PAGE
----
Have you heard of the term “Jack of all trade, master of none?” If you have, then it means that you are referencing a person, who has dabbled in many skills but have been unable in gaining expertise in one particular skill.
In today’s world where we are known by our virtual avatar (like things we like on LinkedIn, the comment we wrote, or the headline that we just updated!), no one wants to be the jack, but everyone wants to be the master, but without acquiring the right knowledge!
There has long been a debate where millennials speak ad nauseam about how outdated the current academic system is, how it was meant for the western world to make the rest of the world subservient to it, and how education is decentralizing with online learning.
Without deviating much around the relevance of these talks, I would like to put my focus back on these experts.
While growing up, most of us would have gone through though Malcolm Gladwell’s book Outliers, and the very famous 10,000 rule. It states, that if one has to become the absolute best in their field, then they have to practice that skill for at least 10,000 hours. He gives an example of the Beetles in this case, where before they came to the US in 1964 and became a rage, they used to play at a strip club in Germany for 8 hours a day, 7 days a week, for months at a time. Similar case studies have been used to explain the success of Tiger Woods, Bill Gates, Mozart and others.
Most of you would argue that the working population is not technically an outlier and clearly there is no need to go that extra mile and take those risks! I might agree with you from a macro standpoint but will differ from the micro one. Inside each company, every circle, every team, every group, every member wants to stand apart. This is who I would like to call Micro Outliers where the performance is exceptionally good and stands apart from the rest of the team.
Despite all these claims and counterclaims, exactly when should you classify yourself as an expert without making yourself look like a complete idiot in this knowledge-based economy?
I’d say the answer is NEVER. Let me explain why.
1) Humility and Hubris – You need to be humble enough to know that you will never know enough and have enough hubris to take great pride in your skills.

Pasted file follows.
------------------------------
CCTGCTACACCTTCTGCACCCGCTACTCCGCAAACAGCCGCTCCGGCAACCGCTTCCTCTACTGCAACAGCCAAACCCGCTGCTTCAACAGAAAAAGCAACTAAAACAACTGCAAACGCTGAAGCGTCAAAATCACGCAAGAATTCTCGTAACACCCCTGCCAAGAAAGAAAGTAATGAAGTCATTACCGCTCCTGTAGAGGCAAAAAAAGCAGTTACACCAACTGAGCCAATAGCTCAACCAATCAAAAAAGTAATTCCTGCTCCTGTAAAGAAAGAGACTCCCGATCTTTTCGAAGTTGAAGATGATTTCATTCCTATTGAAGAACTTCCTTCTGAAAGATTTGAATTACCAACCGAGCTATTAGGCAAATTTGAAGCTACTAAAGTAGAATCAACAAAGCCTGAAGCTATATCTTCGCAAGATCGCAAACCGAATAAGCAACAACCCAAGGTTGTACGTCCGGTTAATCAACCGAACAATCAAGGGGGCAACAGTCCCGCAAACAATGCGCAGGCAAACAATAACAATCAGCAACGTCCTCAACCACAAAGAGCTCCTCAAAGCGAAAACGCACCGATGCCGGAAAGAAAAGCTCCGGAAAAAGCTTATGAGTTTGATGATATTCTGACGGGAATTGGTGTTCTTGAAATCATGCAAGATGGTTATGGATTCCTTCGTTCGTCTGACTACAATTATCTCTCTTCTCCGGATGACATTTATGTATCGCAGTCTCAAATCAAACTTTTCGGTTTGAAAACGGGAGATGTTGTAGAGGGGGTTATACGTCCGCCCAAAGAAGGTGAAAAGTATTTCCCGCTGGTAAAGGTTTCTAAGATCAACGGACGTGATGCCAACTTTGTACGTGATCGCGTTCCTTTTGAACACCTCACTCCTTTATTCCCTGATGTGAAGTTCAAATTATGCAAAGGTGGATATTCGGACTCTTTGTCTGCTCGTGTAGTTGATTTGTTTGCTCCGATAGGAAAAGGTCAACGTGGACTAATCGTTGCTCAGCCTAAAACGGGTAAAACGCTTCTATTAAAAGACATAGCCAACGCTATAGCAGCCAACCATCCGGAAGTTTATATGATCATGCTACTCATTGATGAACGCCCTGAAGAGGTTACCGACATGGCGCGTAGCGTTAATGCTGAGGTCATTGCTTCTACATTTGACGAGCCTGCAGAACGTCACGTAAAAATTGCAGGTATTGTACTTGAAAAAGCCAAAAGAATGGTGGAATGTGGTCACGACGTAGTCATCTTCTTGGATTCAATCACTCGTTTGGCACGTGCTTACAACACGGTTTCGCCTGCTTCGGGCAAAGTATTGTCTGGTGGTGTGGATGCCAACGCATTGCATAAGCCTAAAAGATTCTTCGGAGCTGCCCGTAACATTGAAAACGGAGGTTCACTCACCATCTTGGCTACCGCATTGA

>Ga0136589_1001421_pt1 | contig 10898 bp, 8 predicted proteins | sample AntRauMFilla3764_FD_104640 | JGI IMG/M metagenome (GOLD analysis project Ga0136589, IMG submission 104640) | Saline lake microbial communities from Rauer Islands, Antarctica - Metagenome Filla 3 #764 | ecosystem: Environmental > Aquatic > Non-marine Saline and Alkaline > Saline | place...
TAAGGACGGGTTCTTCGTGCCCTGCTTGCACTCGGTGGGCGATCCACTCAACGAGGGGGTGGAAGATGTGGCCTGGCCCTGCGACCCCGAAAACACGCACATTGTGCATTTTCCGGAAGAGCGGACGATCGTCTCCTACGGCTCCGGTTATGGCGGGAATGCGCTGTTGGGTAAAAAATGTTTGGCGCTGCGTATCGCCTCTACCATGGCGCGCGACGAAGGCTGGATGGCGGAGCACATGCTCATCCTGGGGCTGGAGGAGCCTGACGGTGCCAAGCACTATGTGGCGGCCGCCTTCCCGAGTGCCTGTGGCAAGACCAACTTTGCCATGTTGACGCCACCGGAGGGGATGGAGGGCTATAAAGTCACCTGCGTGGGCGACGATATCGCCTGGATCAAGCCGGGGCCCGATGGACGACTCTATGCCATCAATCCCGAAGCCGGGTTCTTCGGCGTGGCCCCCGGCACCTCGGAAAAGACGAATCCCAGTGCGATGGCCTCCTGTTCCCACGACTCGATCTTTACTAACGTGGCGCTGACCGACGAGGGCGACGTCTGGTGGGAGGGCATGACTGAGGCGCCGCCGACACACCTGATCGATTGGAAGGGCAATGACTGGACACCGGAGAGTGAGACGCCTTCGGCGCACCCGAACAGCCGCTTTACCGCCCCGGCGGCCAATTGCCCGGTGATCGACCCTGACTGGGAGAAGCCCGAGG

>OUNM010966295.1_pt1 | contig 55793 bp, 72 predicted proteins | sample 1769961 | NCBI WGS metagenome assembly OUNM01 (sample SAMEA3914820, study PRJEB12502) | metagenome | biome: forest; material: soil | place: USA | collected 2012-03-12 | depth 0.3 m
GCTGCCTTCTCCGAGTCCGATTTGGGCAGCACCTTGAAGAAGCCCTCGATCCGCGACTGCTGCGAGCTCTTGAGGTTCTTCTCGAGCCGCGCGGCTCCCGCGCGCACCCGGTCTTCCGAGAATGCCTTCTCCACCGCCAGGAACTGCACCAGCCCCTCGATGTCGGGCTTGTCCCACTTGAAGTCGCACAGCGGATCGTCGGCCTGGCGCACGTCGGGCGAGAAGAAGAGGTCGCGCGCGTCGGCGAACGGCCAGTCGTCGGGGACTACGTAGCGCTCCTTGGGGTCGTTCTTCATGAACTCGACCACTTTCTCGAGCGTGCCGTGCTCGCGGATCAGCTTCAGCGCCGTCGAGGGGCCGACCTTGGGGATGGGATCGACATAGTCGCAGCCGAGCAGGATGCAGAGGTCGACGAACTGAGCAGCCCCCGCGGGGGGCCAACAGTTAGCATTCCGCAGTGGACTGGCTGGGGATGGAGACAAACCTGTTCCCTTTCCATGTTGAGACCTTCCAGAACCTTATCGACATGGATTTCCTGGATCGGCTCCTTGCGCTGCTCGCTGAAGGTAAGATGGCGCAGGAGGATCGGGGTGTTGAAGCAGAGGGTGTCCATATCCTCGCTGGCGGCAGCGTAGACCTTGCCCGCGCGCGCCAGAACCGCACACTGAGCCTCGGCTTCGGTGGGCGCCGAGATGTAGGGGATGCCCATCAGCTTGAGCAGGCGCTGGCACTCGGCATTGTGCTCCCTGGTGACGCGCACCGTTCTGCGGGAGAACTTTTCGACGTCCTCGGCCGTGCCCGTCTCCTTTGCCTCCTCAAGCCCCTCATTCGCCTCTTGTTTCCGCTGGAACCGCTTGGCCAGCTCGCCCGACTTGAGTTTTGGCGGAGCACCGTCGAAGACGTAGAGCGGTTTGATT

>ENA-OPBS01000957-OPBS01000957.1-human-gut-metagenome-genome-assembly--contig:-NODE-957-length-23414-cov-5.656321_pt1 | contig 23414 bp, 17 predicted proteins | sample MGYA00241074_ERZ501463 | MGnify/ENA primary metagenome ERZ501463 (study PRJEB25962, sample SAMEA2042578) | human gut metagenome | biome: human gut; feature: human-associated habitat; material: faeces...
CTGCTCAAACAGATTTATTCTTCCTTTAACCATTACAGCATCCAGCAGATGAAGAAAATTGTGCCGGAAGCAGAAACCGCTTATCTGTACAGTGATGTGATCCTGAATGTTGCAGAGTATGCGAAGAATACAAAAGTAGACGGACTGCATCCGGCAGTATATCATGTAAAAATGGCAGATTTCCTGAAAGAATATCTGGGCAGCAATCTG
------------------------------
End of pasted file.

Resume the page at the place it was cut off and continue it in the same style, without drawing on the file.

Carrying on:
2) There is always someone above you – If you are the smartest person in the room, then it is time to change the room. As you go higher, you will find people who are way-way smarter than you and they do not claim to be experts.
3) Things change – A skill you are an expert at today, might very well not even be required tomorrow. Things are changing way faster than you can learn and master them.
4) The cost of getting it wrong – An expert knows what works and more importantly knows what does not work. If you do not know the cost of true negatives and false positives then you are living in a fool’s paradise.
5) Put your own money in the game – If you trade, then you would know what I mean. It is very easy to give a client a budget and underperform. In the end, it is the client who loses, not you. Maybe you got a free experiment to play with.
6) The day you think you are an expert, it’s game over! This is the most important step. As Steve Jobs once said – “Stay hungry, stay foolish”. That hunger was for knowledge and that foolishness was the childlike curiosity one needs to have to survive and thrive, but not become a so-called expert.
Disclaimer Note: This article is more focused at the young tech and digital savvy community who think they are entitled to use words such as experts after finishing a 7-day online course (that too by another so-called expert). People working at the intersection of different domains/technologies, who are genuinely subject matter experts are the not audience for this article, though the principles remain the same!